Using a new imaging technique, National Institutes of Health researchers have uncovered for the first time that the biological machinery that builds DNA can insert molecules into the DNA strand that are damaged as a result of environmental exposures. These damaged molecules trigger cell death that produces several human diseases, according to the researchers.
The findings, published online ahead of print in the journal Nature, provide a possible explanation for how one type of DNA damage may lead to cancer, diabetes, hypertension, cardiovascular and lung disease, and Alzheimer’s disease.
In the study, researchers from the National Institute of Environmental Health Sciences (NIEHS) used time-lapse crystallography — a technique that takes snapshots of biochemical reactions occurring in cells. — to determine that DNA polymerase, the enzyme responsible for assembling the nucleotides, or building blocks, of DNA, incorporates nucleotides with a specific kind of damage into the DNA strand.
That damage, explained senior NIEHS researcher Dr. Samuel Wilson, M.D., is caused by oxidative stress, or the generation of free oxygen molecules, in response to environmental factors, such as ultraviolet exposure, diet, and chemical compounds in paints, plastics, and other consumer products. Scientists suspected that the DNA polymerase was inserting nucleotides that were damaged by carrying an additional oxygen atom, he said, but past studies have not been able to demonstrate this process.
After the DNA polymerase (gray molecule in background) inserts a damaged nucleotide into DNA, the damaged nucleotide is unable to bond with its undamaged partner. Image credit: NIEHS
“When one of these oxidized nucleotides is placed into the DNA strand, it can’t pair with the opposing nucleotide as usual, which leaves a gap in the DNA,” said Dr. Wilson. “Until this paper, no one had actually seen how the polymerase did it or understood the downstream implications.”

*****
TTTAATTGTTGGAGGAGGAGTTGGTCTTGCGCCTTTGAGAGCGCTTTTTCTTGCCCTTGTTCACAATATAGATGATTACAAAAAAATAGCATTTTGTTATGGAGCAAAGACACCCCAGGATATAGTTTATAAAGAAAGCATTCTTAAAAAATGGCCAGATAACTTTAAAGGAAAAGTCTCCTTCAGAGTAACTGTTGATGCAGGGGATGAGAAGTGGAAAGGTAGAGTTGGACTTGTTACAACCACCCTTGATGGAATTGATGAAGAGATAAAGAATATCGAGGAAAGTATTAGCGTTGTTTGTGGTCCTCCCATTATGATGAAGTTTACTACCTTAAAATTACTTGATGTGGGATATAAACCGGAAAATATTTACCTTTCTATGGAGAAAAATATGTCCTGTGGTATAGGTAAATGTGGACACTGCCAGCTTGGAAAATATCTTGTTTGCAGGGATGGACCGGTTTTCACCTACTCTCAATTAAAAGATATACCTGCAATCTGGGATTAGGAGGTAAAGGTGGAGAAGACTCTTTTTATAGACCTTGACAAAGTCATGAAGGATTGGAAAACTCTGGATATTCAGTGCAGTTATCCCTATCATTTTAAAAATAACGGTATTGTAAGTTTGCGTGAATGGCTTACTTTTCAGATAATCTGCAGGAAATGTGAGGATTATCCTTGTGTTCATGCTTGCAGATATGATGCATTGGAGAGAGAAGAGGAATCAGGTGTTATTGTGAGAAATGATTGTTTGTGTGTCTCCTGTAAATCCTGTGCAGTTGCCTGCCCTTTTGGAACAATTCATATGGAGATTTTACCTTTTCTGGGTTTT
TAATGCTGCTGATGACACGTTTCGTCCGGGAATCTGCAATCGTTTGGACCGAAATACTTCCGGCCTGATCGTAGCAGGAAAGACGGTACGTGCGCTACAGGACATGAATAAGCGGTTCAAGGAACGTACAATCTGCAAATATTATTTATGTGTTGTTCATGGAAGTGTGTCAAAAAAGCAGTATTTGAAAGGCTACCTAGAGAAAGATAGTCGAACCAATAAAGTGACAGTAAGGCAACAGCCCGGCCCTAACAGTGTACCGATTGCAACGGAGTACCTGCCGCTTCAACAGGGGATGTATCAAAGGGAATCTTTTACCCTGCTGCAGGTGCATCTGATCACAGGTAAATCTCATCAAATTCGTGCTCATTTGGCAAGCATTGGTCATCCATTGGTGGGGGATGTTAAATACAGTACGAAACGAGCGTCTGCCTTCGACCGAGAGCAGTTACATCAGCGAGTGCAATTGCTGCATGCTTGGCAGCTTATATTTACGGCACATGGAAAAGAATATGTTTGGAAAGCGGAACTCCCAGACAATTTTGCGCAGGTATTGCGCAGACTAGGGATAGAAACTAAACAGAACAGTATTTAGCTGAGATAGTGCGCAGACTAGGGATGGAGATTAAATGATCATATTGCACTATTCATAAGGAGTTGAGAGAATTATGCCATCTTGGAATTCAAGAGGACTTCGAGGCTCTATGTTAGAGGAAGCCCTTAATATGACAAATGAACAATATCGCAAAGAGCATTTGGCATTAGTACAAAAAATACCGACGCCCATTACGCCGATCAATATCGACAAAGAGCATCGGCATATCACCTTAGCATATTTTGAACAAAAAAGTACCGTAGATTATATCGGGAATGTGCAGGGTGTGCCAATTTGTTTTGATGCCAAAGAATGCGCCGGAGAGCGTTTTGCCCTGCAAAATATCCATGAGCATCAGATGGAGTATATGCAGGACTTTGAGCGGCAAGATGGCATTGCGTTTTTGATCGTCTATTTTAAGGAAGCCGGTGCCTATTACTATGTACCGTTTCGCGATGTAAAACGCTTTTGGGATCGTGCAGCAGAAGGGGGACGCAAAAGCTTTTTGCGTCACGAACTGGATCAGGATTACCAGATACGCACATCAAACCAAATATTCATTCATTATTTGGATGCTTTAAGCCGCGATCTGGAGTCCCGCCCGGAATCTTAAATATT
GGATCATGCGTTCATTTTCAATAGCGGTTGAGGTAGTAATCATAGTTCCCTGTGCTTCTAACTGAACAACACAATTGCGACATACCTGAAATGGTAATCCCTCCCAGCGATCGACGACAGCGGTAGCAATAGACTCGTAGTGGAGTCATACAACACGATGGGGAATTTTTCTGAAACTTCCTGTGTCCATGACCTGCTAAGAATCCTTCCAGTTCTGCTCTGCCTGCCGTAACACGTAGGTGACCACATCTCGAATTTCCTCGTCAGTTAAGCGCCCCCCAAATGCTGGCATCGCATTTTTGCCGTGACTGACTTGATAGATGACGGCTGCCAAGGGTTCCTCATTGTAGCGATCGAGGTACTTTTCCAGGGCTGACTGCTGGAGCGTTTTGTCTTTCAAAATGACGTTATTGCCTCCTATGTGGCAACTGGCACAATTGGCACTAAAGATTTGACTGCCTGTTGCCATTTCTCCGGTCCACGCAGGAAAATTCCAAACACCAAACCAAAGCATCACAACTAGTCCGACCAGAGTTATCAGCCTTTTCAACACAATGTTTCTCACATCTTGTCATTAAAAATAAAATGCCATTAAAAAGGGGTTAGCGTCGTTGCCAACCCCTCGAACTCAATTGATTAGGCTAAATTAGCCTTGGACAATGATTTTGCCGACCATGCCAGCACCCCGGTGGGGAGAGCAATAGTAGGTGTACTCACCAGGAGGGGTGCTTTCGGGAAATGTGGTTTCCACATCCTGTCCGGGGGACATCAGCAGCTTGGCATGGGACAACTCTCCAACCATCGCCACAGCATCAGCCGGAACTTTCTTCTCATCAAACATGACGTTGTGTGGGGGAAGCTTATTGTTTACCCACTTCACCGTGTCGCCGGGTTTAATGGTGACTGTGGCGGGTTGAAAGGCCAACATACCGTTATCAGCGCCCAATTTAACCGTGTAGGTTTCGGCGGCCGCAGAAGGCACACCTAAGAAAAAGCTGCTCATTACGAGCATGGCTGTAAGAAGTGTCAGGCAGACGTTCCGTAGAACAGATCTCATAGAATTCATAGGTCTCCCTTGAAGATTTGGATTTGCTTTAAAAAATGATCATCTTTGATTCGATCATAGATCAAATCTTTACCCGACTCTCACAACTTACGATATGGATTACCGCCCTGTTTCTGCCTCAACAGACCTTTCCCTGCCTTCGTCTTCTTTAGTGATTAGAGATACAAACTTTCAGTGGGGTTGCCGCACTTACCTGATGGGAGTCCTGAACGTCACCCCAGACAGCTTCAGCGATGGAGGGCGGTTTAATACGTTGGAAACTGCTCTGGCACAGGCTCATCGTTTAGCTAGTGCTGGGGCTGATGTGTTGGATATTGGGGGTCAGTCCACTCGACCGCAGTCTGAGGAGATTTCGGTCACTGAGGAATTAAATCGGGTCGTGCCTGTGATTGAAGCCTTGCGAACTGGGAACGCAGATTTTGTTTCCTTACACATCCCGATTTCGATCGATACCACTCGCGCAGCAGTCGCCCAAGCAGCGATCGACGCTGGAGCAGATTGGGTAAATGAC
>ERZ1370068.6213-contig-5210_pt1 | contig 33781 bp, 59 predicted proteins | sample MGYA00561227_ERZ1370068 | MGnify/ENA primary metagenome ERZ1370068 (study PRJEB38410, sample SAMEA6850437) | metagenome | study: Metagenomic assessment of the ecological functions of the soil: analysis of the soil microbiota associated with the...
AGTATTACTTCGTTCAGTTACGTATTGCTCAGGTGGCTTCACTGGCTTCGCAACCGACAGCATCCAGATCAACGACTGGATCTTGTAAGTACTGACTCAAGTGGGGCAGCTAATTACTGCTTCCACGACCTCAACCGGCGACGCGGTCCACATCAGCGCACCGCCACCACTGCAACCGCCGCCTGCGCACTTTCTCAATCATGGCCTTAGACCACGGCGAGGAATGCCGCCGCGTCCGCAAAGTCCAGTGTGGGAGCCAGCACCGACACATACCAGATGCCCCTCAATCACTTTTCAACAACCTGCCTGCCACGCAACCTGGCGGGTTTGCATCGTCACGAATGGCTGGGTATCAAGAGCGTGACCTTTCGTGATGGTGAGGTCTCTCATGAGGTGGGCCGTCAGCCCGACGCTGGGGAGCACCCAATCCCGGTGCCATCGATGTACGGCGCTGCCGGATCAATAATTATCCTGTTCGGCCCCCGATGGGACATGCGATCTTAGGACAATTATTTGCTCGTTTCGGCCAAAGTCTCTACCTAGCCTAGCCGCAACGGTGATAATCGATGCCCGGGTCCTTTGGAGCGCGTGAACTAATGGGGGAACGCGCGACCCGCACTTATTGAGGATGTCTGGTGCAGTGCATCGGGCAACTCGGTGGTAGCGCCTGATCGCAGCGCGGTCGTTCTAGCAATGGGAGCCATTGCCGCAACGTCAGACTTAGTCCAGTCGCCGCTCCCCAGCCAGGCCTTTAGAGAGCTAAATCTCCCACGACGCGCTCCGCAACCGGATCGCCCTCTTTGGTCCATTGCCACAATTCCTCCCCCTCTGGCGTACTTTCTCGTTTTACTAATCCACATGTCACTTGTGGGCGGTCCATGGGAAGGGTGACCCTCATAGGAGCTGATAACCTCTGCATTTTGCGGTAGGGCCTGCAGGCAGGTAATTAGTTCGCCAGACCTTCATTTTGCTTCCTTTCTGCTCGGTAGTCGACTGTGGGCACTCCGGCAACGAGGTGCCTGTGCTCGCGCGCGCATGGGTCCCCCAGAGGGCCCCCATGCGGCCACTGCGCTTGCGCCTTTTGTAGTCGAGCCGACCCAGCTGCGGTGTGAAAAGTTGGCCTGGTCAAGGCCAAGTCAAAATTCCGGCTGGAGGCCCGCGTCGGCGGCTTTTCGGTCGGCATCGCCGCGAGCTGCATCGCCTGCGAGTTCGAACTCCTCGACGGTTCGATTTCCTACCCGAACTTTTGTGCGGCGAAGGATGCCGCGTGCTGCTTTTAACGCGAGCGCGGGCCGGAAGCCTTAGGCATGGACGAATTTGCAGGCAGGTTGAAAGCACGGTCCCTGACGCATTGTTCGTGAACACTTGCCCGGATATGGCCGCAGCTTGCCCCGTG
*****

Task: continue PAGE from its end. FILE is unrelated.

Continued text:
Dr. Wilson and his colleagues observed the process in real time by forming crystal complexes made of DNA, polymerase, and oxidized nucleotides, and then capturing snapshots at different time points through time-lapse crystallography. The procedure not only uncovered the stages of nucleotide insertion, but indicated that the new DNA stopped the DNA repair machinery from sealing the gap. This fissure in the DNA prevented further DNA repair and replication, and in some cases even caused an immediate double-strand break.
“The damaged nucleotide site is akin to a missing plank in a train track,” said Dr. Wilson. “When the engine hits it, the train jumps the track, and all of the box cars collide.”
Large numbers of these pileups and double-strand breaks are lethal to the cell, serving as a jumping off point for the development of disease. However, this can be a good thing if you are a scientist trying to destroy a cancer cell.
“One of the characteristics of cancer cells is that they tend to have more oxidative stress than normal cells,” said Bret Freudenthal, Ph.D., lead author of the paper and postdoctoral fellow in Dr. Wilson’s group. “Cancer cells address the issue by using an enzyme that removes oxidized nucleotides that otherwise would be inserted into the genome by DNA polymerases. Research performed by other groups determined if you inhibit this enzyme, you can preferentially kill cancer cells.”
Dr. Wilson and Freudenthal stressed that the quantities of oxidized nucleotides in the nucleotide pool are usually under tight control, but if they accumulate and start to outnumber undamaged nucleotides, the DNA polymerase adds more of them to the strand. Molecules that inhibit oxidation, known as antioxidants, reduce the level of oxidized nucleotides, and may help prevent some diseases.